Dell intros Latitude D500 and Inspiron 500m

Both the Latitude D500 and the Inspiron 500m feature the new Intel® Pentium® M processor and start at prices of less than $1,200.

Featuring a sleek moonlight silver design, the Inspiron 500m notebook computer is designed for small businesses, students and consumers who demand powerful mobile computing and connectivity.

The Inspiron 500m supports Intel’s Centrino® Mobile Technology capability, and features impressive battery life – up to four hours – in an easy-to-carry form factor that delivers seamless wireless connectivity options. Customers can choose Intel’s Pro/Wireles 2100 (802.11b) for $49, Dell’s TrueMobileTM 1300 (802.11b/g)2 for $69 or TrueMobile 1400 (802.11a/b/g)2 for $89 as wireless solutions, as well as integrated Bluetooth capability at the time of purchase for $49.

Weighing less than 5.5 pounds3, the Inspiron 500m is a powerful notebook that can handle photo editing, music management, productivity applications or DVD viewing. Optional integrated wireless solutions enable users to stay connected in public wireless hotspots such as coffee shops, student unions and airports.4 In addition, two USB 2.0 ports make transferring bulky music files and digital picture files quick and efficient.

The notebook, with Venice blue accents, also includes Dell’s QuickSnapTM personalization color kits that snap on and cover the entire LCD back of the notebook. Available for $39.99, colors include Venice Blue, Red Lava, Bamboo, Graphite Swirl and Burlwood.

Starting at $1,199, the Inspiron 500m includes an Intel Pentium M processor at 1.3 GHz, 128 MB DDR shared5 SDRAM, 14.1-inch XGA display, a 20 GB hard drive and one-year limited warranty.6 A configuration with Intel’s Centrino Mobile Technology including an Intel Pentium M processor at 1.4 GHz and Intel Pro/Wireless 2100 wireless (802.11b) card, as well as 256 MB DDR shared SDRAM, 14.1-inch XGA home display, 30GB hard dive, and 24X CD-RW/DVD combination drive is priced at $1,629.

Dell offers a full portfolio of services and support for notebook computer customers, including CompleteCareTM service and Dell’s Home PC Installation8 and/or Wireless Home Network Installation. More information on Inspiron notebooks is available at www.dell.com/inspiron.

About the Latitude D500

The Latitude D500 is the latest member of the recently unveiled Latitude D-Family portfolio, and especially appeals to price-sensitive education customers and small and medium businesses with a networked environment, providing true mobility without sacrificing reliability, flexibility or performance.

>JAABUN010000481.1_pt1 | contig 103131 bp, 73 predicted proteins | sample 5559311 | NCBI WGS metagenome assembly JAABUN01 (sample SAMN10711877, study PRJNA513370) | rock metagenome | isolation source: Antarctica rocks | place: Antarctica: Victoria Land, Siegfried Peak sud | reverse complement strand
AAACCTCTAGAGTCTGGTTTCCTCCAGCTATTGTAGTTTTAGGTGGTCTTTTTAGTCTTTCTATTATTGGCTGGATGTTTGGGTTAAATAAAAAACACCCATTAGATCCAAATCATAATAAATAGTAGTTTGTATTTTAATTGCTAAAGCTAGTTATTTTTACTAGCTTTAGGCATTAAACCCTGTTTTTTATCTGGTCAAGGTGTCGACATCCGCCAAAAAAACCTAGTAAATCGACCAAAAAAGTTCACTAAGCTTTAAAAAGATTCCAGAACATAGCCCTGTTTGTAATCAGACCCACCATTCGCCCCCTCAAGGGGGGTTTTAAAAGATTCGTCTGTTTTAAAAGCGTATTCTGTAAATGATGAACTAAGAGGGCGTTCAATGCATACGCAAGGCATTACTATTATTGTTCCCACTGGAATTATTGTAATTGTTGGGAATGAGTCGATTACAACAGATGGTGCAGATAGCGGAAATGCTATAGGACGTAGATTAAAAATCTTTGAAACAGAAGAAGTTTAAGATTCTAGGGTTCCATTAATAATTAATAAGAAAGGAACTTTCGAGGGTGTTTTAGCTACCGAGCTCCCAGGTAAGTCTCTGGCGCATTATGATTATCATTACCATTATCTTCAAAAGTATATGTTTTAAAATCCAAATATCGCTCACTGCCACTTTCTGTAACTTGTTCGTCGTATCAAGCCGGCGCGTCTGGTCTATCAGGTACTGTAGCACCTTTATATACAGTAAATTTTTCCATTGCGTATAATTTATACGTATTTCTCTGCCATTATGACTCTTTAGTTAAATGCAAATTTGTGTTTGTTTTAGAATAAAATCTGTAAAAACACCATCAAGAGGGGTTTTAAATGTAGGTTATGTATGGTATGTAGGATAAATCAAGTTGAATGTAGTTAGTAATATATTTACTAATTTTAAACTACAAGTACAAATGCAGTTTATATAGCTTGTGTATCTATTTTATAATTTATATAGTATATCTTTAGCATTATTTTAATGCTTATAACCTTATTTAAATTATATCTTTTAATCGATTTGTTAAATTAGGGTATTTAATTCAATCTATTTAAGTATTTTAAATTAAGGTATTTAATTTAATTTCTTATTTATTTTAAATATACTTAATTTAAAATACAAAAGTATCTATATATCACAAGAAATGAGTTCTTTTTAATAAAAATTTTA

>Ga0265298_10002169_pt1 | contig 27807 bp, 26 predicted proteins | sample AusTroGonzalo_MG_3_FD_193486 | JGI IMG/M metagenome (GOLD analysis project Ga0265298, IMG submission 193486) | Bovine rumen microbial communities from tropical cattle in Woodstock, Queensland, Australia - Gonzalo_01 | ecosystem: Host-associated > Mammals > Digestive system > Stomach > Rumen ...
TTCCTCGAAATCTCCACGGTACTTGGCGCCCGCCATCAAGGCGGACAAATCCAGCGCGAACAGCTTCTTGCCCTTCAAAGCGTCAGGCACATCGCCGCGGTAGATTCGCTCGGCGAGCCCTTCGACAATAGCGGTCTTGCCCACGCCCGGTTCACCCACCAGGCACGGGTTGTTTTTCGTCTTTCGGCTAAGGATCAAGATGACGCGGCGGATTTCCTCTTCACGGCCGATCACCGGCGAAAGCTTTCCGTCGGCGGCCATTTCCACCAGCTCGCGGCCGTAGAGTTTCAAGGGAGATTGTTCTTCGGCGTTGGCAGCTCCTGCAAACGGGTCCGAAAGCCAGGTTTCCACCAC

Starting at $1,199., the D500 features Intel’s new Centrino Mobile Technology. The D500 comes standard with Intel’s PRO/Wireless 2100 (802.11b) card, or customers can choose Dell’s TrueMobile 1300 (802.11b/g)or TrueMobile 1400 (802.11a/b/g) wireless solutions.

Dell education and business customers consulted in the development of the D-Family notebooks and provided feedback affecting usability, features and form factors. The Latitude D500 features the same user-friendly design elements that are common across the new product line. An improved layout provides easy access to the side module bay, and a bottom docking design, which simplifies cable management.

For desktop functionality and convenience, D500 users have the option of the D/Port advanced port replicator, as well as the new space-saving D/View notebook stand. This unique accessory takes advantage of the new bottom docking port, allowing users to elevate the notebook display to eye-level and making an external monitor optional.

Dell offers a single point of accountability for deployment services to support its Latitude products, which can help save time and effort and allow customers to focus IT resources on more strategic projects. More information about the Latitude D500 and other members of the D-Family can be found at www.dell.com/latitude.

Computing

‘Flexgate’ is the latest controversy plaguing some MacBook Pro owners